Eternal Jellies in the World Ocean
I have lived much of my adult life here in landlocked Winnipeg, but I grew up much closer to the sea and spent many summers in my 20s doing fieldwork beside the mercurial Atlantic and the more peaceable Baltic. It is strange to consider that I now live in a place that may be almost as far from the sea as anywhere in North America, yet most days I spend hours contemplating marine organisms present and past, trying to understand the environments of ancient shorelines and long-lost salt seas. I often feel the emotional tide of the ocean, and every year I try to spend days or weeks absorbed by its sights, sounds, and smells. Sometimes I collect fossils beside the cold and often fog-bound Hudson Bay, but I have also had many days beachcombing on both sides of the Atlantic, along the Baltic, Mediterranean, and Caribbean, and on the east and west shores of the Pacific.
For the past several years, I have been trying to make sense of 445 million year-old fossil jellyfish that we discovered in central Manitoba (1). These are, effectively, jellyfish that were washed up on an ancient shore and buried in fine sediment before they had a chance to rot away completely. They are strange fossils, and difficult to understand, so each time we go to the seashore, my patient family has to put up with my constant searching for beached modern jellyfish to examine and photograph (“Daddy’s looking for jellyfish. Again!“).
Some of these modern jellies are remarkably widespread organisms. I have looked at examples of the moon jelly Aurelia in Florida, in the Baltic, and in the Pacific, and they are all very similar. They may differ in how much “jelly” they have, or in what colour their gonads are, and they apparently represent a few species (the experts don’t seem to really agree), but nonetheless, this is obviously a type of organism that can be found in seas and oceans almost everywhere. Similarly, I have examined the lion’s mane jellyfish Cyanea capillata on the coasts of Scotland, Prince Edward Island, and Hudson Bay. How many other kinds of organisms are this widespread? There must be billions of jellyfish in this world, yet all of them belong to a remarkably small number of species – it is estimated that there are only about 200 species of “true jellyfish” (Scyphozoa), plus 20 species of box jellies (Cubozoa), and 1000-1500 species of the hydrozoan jellyfish (hydromedusae; many of these are minute, almost microscopic in size). By way of comparison, there are hundreds of thousands of species of mosquitoes, gnats, midges, and their relatives; jellyfish diversity is very different from that of the land-dwelling animals with which we are more familiar.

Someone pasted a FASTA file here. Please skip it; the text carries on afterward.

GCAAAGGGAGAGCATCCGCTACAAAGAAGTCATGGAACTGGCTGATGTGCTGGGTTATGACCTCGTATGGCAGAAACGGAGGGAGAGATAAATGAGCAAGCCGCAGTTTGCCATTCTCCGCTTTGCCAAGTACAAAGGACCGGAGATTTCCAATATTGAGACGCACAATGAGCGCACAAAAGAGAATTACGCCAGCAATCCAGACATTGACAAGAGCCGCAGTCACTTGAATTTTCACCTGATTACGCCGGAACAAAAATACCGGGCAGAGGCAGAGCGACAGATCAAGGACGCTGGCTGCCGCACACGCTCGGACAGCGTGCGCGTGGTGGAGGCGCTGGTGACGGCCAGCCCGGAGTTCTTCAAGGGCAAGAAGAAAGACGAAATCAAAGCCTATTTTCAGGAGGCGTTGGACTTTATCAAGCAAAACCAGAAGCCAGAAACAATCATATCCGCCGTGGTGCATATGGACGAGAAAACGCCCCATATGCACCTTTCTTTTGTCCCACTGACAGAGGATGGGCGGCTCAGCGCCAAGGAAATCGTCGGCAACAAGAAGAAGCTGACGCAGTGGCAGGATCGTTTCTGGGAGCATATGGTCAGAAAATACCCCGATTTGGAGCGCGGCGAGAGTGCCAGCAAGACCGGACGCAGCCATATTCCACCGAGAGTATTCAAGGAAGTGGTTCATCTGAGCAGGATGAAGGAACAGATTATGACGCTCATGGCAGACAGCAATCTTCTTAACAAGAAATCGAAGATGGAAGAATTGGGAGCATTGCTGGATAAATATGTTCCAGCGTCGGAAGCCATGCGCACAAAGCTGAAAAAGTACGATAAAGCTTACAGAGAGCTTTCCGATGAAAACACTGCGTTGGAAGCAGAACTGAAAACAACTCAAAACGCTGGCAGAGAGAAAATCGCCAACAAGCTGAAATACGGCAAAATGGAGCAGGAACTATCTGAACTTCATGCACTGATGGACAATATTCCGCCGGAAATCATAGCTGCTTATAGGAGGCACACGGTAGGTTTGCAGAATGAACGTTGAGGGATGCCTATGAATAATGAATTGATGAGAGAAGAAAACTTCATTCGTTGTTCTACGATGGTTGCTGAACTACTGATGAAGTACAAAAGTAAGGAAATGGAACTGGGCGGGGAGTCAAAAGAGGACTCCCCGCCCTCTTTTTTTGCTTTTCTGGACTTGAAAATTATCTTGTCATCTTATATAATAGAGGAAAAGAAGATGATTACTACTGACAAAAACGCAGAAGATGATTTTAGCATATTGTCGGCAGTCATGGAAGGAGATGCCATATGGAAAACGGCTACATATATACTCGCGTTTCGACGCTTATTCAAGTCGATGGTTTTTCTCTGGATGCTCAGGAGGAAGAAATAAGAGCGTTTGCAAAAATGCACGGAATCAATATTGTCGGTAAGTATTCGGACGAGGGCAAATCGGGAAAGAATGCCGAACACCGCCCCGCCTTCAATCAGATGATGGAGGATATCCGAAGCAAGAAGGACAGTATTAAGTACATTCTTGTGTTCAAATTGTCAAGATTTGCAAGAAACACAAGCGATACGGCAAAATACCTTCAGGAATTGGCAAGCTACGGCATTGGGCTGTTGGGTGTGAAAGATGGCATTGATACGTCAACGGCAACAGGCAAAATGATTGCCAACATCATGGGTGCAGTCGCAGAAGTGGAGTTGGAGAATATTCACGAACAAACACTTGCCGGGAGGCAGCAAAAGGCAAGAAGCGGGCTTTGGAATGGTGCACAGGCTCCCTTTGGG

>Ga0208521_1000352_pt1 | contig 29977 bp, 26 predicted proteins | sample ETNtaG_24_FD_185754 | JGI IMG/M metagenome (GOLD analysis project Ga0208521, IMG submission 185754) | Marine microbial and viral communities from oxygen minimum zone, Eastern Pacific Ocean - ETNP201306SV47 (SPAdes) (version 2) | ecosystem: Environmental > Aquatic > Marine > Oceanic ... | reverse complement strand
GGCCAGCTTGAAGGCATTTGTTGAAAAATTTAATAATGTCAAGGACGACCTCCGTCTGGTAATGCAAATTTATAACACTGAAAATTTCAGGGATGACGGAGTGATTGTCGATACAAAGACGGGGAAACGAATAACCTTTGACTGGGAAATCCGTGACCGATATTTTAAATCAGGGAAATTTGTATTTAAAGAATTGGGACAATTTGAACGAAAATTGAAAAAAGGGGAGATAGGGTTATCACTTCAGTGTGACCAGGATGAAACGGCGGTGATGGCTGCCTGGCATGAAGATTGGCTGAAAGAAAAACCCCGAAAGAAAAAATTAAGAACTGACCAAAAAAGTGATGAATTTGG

How can it be that the diversity of jellyfish is so relatively meagre, when the oceans are far larger in area than the land, and when jellyfish are widespread and abundant through much of this three-dimensional medium? Much of the answer, as far as I can determine, lies in basic differences between land and water environments. When I stand on the shore of the Baltic, or the shore of the Pacific, I am effectively on the edge of the same body of water. These seas and oceans, even if they are on opposite sides of the planet, are linked by liquid, as indeed are all oceanic bodies of water. This is most obvious when the Earth is looked at from the south polar perspective, since around Antarctica the Atlantic, Pacific, and Indian oceans all flow together to form the “Great Southern Ocean.” But follow the tentacles of that ocean northward, and you will see that it links into the Caribbean, the South China Sea, the North Sea, the Bering Sea, even dear old Hudson Bay. To animals that live within the water column, these water bodies are all one, and the animals move around the world as the currents, water conditions, and food resources allow.
This situation has been similar through most of geological time. Four hundred million years ago, the land of the world was divided into continents that would be completely unfamiliar to our eyes, but they were surrounded and partly covered by that same liquid environment. In the intervening millennia, continents have risen and fallen, land has come and gone, but the ocean has changed very gradually, with only a few jarring knocks to trouble its otherwise placid existence.